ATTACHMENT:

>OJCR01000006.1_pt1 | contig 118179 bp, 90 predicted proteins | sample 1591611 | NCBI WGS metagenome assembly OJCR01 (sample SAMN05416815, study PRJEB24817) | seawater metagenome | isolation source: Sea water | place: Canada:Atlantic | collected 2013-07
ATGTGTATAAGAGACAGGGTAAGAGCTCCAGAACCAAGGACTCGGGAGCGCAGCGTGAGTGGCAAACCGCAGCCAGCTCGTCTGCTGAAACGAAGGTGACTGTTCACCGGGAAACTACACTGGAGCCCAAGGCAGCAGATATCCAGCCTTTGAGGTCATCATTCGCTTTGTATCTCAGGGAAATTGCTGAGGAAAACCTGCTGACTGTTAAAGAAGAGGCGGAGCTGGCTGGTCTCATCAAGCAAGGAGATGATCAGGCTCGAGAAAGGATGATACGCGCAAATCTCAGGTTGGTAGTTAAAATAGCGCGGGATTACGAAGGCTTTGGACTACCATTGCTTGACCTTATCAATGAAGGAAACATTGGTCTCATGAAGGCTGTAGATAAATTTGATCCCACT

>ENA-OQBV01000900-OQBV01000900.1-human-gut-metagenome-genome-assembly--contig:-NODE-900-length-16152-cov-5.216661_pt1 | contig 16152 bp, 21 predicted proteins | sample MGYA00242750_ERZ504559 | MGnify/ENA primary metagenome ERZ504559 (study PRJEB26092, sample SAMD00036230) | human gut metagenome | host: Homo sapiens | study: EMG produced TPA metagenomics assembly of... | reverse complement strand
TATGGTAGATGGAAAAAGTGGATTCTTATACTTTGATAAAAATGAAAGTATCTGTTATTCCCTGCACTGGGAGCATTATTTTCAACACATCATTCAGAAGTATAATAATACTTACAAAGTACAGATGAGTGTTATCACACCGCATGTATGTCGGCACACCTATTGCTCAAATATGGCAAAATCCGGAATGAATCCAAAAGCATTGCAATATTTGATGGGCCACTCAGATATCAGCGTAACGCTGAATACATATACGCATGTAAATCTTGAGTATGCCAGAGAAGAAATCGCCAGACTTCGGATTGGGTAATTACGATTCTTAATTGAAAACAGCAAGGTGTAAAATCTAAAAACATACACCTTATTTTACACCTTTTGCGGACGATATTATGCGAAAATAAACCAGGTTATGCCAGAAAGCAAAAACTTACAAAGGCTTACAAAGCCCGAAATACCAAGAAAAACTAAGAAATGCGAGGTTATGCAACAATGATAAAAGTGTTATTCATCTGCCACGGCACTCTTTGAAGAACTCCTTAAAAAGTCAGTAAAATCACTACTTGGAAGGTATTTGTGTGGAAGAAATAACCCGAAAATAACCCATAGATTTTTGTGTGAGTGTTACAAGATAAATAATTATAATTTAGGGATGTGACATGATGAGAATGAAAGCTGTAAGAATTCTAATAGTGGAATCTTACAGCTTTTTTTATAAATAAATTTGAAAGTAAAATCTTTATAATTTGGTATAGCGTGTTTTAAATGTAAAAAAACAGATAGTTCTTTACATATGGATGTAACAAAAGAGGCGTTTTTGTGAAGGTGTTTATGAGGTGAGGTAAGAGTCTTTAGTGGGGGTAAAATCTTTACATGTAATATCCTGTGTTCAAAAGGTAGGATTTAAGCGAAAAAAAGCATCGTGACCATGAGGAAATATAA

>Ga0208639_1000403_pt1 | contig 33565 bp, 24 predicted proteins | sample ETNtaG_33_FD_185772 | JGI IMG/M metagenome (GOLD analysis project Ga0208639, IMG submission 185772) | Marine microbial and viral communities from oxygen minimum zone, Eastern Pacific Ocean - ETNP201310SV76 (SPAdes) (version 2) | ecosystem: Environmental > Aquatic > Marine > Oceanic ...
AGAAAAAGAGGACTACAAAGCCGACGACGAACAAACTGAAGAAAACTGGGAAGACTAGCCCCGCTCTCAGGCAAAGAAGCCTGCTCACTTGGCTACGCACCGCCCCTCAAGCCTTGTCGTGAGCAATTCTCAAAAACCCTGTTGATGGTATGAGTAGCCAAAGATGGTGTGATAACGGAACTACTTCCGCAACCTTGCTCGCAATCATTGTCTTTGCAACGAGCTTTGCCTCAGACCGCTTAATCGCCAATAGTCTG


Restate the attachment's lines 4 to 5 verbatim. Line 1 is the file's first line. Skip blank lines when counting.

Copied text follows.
TATGGTAGATGGAAAAAGTGGATTCTTATACTTTGATAAAAATGAAAGTATCTGTTATTCCCTGCACTGGGAGCATTATTTTCAACACATCATTCAGAAGTATAATAATACTTACAAAGTACAGATGAGTGTTATCACACCGCATGTATGTCGGCACACCTATTGCTCAAATATGGCAAAATCCGGAATGAATCCAAAAGCATTGCAATATTTGATGGGCCACTCAGATATCAGCGTAACGCTGAATACATATACGCATGTAAATCTTGAGTATGCCAGAGAAGAAATCGCCAGACTTCGGATTGGGTAATTACGATTCTTAATTGAAAACAGCAAGGTGTAAAATCTAAAAACATACACCTTATTTTACACCTTTTGCGGACGATATTATGCGAAAATAAACCAGGTTATGCCAGAAAGCAAAAACTTACAAAGGCTTACAAAGCCCGAAATACCAAGAAAAACTAAGAAATGCGAGGTTATGCAACAATGATAAAAGTGTTATTCATCTGCCACGGCACTCTTTGAAGAACTCCTTAAAAAGTCAGTAAAATCACTACTTGGAAGGTATTTGTGTGGAAGAAATAACCCGAAAATAACCCATAGATTTTTGTGTGAGTGTTACAAGATAAATAATTATAATTTAGGGATGTGACATGATGAGAATGAAAGCTGTAAGAATTCTAATAGTGGAATCTTACAGCTTTTTTTATAAATAAATTTGAAAGTAAAATCTTTATAATTTGGTATAGCGTGTTTTAAATGTAAAAAAACAGATAGTTCTTTACATATGGATGTAACAAAAGAGGCGTTTTTGTGAAGGTGTTTATGAGGTGAGGTAAGAGTCTTTAGTGGGGGTAAAATCTTTACATGTAATATCCTGTGTTCAAAAGGTAGGATTTAAGCGAAAAAAAGCATCGTGACCATGAGGAAATATAA

>Ga0208639_1000403_pt1 | contig 33565 bp, 24 predicted proteins | sample ETNtaG_33_FD_185772 | JGI IMG/M metagenome (GOLD analysis project Ga0208639, IMG submission 185772) | Marine microbial and viral communities from oxygen minimum zone, Eastern Pacific Ocean - ETNP201310SV76 (SPAdes) (version 2) | ecosystem: Environmental > Aquatic > Marine > Oceanic ...